What he said:

“I mean, had Andrew Jackson been a little later, you wouldn’t have had the Civil War. He was a very tough person, but he had a big heart, and he was really angry that he saw what was happening with regard to the Civil War. He said, “There’s no reason for this.” People don’t realize, you know, the Civil War, you think about it, why?”

Like so many things Trump says, this makes no sense.  But I think I know what he meant.

I think he is alluding to the Nullification Crisis–a conflict between the Federal Government and South Carolina during Jackson’s presidency.  The stated reason for the crisis was that South Carolina claimed they didn’t have to abide by Federal tariff laws.  The real motives were a bit deeper, and are an obvious prelude to some of the issues that sparked the Civil War.

Jackson himself wrote: “the tariff was only a pretext, and disunion and southern confederacy the real object.”  It was sort of a trial run for the South, which would later use similar states’ rights-style arguments as a reason to preserve slavery, ultimately leading them into conflict with the North.

Trump, of course, knows none of that.  But Stephen Bannon, an admirer of Andrew Jackson, probably does know it, and Trump vaguely remembered him saying something about it once.  Of course, he couldn’t remember specifics, like that it was about the issue of Federal vs. State power, or that it led to Southern states claiming they had a right to preserve slavery. He just remembered “Andrew Jackson” and “something that led to the Civil War”.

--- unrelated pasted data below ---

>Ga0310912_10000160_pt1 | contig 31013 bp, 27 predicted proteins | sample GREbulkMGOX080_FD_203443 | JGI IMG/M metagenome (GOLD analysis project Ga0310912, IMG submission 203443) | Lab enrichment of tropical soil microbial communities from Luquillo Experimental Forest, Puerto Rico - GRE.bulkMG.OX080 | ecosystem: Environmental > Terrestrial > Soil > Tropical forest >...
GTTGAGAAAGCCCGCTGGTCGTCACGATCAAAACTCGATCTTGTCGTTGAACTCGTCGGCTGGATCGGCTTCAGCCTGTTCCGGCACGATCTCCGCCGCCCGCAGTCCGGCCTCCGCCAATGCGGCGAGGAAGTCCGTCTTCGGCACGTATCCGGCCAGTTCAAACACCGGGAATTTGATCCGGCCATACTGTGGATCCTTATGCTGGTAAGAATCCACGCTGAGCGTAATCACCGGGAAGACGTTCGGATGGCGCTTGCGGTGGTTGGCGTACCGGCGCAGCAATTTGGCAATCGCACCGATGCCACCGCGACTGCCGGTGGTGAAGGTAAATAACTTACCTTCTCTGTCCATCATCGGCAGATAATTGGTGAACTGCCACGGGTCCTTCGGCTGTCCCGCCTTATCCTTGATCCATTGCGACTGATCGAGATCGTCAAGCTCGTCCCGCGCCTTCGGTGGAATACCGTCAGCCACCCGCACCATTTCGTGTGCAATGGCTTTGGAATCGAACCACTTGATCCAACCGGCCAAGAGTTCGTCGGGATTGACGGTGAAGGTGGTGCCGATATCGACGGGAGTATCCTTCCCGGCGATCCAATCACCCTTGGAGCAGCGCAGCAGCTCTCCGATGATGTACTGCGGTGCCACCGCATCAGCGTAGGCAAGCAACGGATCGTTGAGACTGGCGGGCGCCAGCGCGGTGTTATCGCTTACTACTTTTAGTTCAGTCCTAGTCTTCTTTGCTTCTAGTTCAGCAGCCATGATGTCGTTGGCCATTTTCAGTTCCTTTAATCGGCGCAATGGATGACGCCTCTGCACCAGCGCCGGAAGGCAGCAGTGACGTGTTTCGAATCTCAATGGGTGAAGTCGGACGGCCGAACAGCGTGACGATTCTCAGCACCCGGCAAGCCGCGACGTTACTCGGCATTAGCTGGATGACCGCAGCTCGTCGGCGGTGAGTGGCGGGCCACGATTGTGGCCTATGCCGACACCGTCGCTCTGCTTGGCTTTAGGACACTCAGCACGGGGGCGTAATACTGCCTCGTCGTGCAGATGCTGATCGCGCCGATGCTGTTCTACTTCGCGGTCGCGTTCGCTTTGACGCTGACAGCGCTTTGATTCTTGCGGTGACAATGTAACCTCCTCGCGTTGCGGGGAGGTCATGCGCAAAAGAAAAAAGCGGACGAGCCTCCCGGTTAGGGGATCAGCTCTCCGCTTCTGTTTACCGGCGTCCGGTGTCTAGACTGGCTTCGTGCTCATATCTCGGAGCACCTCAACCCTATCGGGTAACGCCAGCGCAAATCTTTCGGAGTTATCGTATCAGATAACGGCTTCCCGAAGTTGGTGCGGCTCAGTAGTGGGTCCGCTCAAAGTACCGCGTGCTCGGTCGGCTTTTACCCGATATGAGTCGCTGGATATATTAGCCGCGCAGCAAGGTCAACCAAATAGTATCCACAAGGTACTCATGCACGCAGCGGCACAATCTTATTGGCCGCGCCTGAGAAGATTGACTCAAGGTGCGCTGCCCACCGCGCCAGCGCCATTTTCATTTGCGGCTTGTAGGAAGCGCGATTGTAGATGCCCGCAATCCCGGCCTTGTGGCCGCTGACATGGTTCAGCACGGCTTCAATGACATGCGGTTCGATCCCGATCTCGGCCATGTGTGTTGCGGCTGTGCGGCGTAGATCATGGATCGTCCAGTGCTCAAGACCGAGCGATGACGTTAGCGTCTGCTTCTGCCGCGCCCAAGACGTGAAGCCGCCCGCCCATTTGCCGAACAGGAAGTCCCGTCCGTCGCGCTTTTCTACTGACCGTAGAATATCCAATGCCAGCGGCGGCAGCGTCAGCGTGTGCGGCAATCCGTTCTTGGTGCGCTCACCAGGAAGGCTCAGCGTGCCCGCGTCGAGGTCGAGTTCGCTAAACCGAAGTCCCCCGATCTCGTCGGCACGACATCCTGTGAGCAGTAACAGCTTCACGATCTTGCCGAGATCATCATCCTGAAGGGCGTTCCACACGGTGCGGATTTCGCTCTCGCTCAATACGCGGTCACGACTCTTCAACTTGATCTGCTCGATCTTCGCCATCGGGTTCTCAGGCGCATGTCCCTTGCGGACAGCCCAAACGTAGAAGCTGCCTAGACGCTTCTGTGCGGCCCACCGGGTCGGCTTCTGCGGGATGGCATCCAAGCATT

(I don’t know this for sure, but I suspect Bannon is one of those guys who argues that the Civil War wasn’t about slavery, but was instead about “states’ rights.)

The end result is the totally rambling and nonsensical quote above. But I think on this one, it’s pretty easy to trace Trump’s incoherent babble back to the primordial Bannon-stew that spawned it.

I’ve been sort of following the news about the re-enactments of the battle of Gettysburg that are being held for the 150th anniversary of the battle.

Re-enactors provide a valuable service to those interested in history, no doubt, but I can’t help feeling they just can’t imitate the feeling of urgency which the real battle must have had.  I imagine it was much more frenetic on that day 150 years ago when Pickett’s men charged across the field.

It’s easy to see now that tactics like that, tactics that led Prussian Field Marshal von Moltke to dismiss the Civil War as simply “armed mobs”, were disastrous and borderline insane.  But then, people who were tired and starving and under fire can hardly have been thinking clearly when making these decisions.

(Aside: in the CBS video above, isn’t it ironic that Professor Goodwin and that reporter talk about how Lincoln’s speech was what made the place matter, when in the address itself President Lincoln said: “the world will little note, nor long remember what we say here; while it can never forget what they did here”?)

I went to Gettysburg years ago, and I do remember that it was an eerily peaceful place.  Like it had seen enough violence for all its existence, and was exhausted.

It’s also fitting that what was effectively the deciding battle in a war that redefined the United States and ended the institution of slavery that had been such a terrible stain on  the country from its birth, ended right before Independence Day.  As so many others have noted, there’s something poetic about it.